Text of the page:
Saw Syriana today. Pretty good (non) fictional movie. I didn't have much trouble tying the different segments and plots together so I had a good time watching it. I agree with Digby's take
on it, that oil is king and everyone is scrambling to get it at no matter the cost. Of course this hit home for me, which in a large part got me thinking about America's role as the world superpower and its influence.
I think a great deal of the failings we've had on the world playing field since WWII, or at least since Vietnam, have been due to our own arrogance. We've been willing to subvert democratic ideals and popular wills to suit our own purposes, which to a large extent have been about cheap goods and energy. I'm not saying that there aren't fundamentalists out there who would have passed on the opportunity to see us dead if even if we hadn't tried to assume pseudo-control of their governments and economies, but I think a large part of the problem is us and our hubris.
Just as we live our daily lives conscious - if you're not a sociopath - of not humiliating other people in our dealings with them and violating their wills, it should be the same thing on the world stage. I'm not ruling out the necessity of reprisal and self defense on our part, but I think we need to be a little more clear cut about what that is. I've spoken to otherwise rational people who believe that if other countries have oil that we need to survive, and they are unwilling to give it to us, then we are justified in slaughtering every last one of them to get that oil.
Such a manic obsession with anything to the point of destroying other people is a sign of psycopathy, and it overlooks basic human interactions. We all learned as kids that you do not beat little Timmy senseless if he doesn't want to give you some of his candy. (Of course little Timmy's a tool, but that's besides the point :P) If you have trouble understanding that basic behavioral principle on an internal level, and either 1. don't believe it, or 2. only follow it out of fear of reprisal, you need help. Now.
In the case of oil, it overlooks that basic respect for someone else's will. The natural response to this is what if it becomes a question of self defense, i.e. if you don't have oil you will die. The problem with that line of reasoning is that it overlooks a lot of basic solutions, such as: 1. don't use as much oil 2. switch to alternative energy 3. life existed without oil and will continue to exist without oil. If your only answer is that you need to consume oil like now and like you've never consumed it before, you're a twit.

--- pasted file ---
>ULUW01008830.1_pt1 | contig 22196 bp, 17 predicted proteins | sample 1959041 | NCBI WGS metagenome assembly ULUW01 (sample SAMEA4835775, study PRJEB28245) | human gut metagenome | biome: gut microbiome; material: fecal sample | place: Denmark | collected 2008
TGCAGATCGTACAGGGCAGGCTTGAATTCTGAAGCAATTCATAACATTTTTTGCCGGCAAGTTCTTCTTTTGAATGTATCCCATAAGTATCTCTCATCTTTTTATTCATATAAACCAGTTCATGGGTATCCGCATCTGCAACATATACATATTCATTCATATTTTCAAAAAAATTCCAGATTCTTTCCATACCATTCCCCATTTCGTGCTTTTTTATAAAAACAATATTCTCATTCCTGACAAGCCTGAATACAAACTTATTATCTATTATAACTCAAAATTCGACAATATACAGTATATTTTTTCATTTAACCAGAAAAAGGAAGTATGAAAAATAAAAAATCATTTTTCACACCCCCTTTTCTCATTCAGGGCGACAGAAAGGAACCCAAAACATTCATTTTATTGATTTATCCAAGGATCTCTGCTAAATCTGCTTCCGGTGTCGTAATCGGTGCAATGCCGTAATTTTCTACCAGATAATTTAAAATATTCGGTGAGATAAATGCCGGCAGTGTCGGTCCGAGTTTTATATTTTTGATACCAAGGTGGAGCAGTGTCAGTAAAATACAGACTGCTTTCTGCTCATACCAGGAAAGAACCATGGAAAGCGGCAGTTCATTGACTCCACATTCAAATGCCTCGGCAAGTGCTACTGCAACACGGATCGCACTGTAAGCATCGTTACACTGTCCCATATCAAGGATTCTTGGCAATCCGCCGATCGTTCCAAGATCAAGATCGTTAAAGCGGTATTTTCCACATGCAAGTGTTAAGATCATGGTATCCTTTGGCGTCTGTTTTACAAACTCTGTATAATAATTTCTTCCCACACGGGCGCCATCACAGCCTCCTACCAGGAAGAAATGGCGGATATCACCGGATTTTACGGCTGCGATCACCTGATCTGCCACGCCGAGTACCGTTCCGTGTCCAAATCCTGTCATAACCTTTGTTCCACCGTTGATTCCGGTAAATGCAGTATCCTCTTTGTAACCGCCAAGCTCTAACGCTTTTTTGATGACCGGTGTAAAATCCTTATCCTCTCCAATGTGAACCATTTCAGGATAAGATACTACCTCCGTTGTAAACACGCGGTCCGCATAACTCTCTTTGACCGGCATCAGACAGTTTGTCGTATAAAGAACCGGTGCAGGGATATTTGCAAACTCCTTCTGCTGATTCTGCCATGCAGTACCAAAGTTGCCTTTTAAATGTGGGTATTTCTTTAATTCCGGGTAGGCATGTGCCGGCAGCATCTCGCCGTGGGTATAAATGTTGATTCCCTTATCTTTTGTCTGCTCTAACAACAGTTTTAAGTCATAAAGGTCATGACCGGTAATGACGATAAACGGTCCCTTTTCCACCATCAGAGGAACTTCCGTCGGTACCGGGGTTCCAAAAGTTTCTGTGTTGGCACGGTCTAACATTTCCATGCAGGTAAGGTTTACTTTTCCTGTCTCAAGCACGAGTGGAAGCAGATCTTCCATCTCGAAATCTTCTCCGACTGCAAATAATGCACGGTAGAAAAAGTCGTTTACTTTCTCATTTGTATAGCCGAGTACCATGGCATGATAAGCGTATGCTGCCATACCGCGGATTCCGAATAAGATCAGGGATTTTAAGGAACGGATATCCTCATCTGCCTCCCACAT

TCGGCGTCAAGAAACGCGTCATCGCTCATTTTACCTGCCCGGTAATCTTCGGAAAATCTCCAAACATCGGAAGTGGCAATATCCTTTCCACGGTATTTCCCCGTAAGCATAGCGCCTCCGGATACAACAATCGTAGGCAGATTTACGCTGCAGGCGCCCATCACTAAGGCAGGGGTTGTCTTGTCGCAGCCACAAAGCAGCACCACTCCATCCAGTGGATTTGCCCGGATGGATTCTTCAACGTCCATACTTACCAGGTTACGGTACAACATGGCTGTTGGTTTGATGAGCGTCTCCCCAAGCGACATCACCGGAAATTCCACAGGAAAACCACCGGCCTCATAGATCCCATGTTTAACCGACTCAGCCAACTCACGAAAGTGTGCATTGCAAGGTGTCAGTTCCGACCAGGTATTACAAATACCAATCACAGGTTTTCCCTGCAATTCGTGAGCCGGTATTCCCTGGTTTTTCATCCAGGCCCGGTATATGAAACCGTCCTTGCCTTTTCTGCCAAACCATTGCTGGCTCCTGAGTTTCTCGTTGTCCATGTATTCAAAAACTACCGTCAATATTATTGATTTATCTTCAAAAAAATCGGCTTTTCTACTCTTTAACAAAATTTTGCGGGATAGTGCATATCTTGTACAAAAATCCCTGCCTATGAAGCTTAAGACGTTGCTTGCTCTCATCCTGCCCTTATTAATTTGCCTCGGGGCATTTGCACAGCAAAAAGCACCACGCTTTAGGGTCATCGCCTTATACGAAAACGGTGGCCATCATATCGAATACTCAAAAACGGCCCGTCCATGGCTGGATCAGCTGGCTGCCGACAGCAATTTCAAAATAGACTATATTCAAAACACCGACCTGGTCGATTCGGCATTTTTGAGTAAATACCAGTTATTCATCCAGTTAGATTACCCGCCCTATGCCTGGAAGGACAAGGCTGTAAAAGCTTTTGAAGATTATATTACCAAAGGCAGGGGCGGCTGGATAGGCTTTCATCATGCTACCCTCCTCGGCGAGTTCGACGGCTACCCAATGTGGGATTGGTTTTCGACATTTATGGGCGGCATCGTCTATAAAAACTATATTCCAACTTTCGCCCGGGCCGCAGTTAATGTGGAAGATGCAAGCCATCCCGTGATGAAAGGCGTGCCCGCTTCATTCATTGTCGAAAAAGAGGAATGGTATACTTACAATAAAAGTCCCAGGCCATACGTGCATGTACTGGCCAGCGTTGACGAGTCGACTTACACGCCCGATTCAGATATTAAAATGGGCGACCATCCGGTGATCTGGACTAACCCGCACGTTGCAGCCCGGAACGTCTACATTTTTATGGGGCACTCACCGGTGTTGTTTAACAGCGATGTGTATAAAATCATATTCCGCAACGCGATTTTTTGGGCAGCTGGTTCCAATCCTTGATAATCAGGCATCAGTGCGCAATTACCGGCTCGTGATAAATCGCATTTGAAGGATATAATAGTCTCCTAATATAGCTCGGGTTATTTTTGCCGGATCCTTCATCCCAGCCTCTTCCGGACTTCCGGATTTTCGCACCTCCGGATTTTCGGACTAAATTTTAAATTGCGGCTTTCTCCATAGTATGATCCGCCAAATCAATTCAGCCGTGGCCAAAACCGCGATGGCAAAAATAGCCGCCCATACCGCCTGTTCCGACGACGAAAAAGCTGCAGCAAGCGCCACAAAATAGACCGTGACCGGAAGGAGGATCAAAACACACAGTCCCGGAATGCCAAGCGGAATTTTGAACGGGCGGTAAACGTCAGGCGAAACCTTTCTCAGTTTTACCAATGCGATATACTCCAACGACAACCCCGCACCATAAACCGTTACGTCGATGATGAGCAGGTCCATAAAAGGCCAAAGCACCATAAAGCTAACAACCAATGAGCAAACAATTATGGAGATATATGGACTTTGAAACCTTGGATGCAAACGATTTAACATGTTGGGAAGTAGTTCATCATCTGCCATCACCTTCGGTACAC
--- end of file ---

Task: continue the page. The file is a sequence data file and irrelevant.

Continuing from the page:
That brings us back to the earlier problem. If you can't obtain what you want under normal social interaction terms, then something's gotta give. The problem is that we've transferred the causes for that problem onto other countries and abused them when it's really our problem. If we want to fix this problem we have to start owning it. Heretofore all we have done is run away and blame others for our problems. The solution is to own up for what we've done and start doing things differently by respecting other people and countries. I think it means being more isolationist in military terms, but that's not necessarily a bad thing. Trade will continue to flourish, but maybe it will be closer to actual free trade and not what neocons and supply siders like to call free trade.
This solution carries its own problems with it, most notably, how do we affect this? Well, the obvious answer is to elect people with these beliefs, but that only begs the question of how in hell do we do that? We need a government full of white knights, and that isn't going to be easy to pull off. The major obstacle is that the correct solution requires owning up for our actions and taking responsibilty - something which the American people abhor doing. The will vote for Mr. Sunshine (they literally did 25 years ago) over Mr. Raincloud, even if they are living in a drought and are dying of thirst. One of the classic conservative complaints is that progressives are too negative. It's easier to vote for the guy who tells you we're alright and things will be fine than to vote for the guy who lays it out as is. Easier to dodge reality and live an escapist fantasy.
However, this provides the perfect opportunity to grab the easy moral high ground. It's something that politicians and the grass roots should not shy away from. It's about economic and social responsibility. It's an issue that people with convictions will easily come together on, unless they believe that it's all caused by homosexuality and letting women vote. If people want to deny the consequences of their actions, we should hit them full on with "sinners." Even for those of us who are not god fearing it still carries the same meaning, for it is an abomination to humiliate and subvert people in the way we have been doing in our arrogance. Using the word "sinner" in particular speaks to what the problem is and also communicates with a large part of the population we are trying to speak to. George Bush is a sinner. Even after he found Jesus at the bottom of a pile of coke, he continues to sin. Bribery is a sin. Murder is a sin. The list goes on and on.
Syriana gave us a glimmer of hope at the end, even as it was marred by yet another defeat, by showing that we can make progress, even if it is at a brutally slow and painful pace. Let's own this problem and get to it.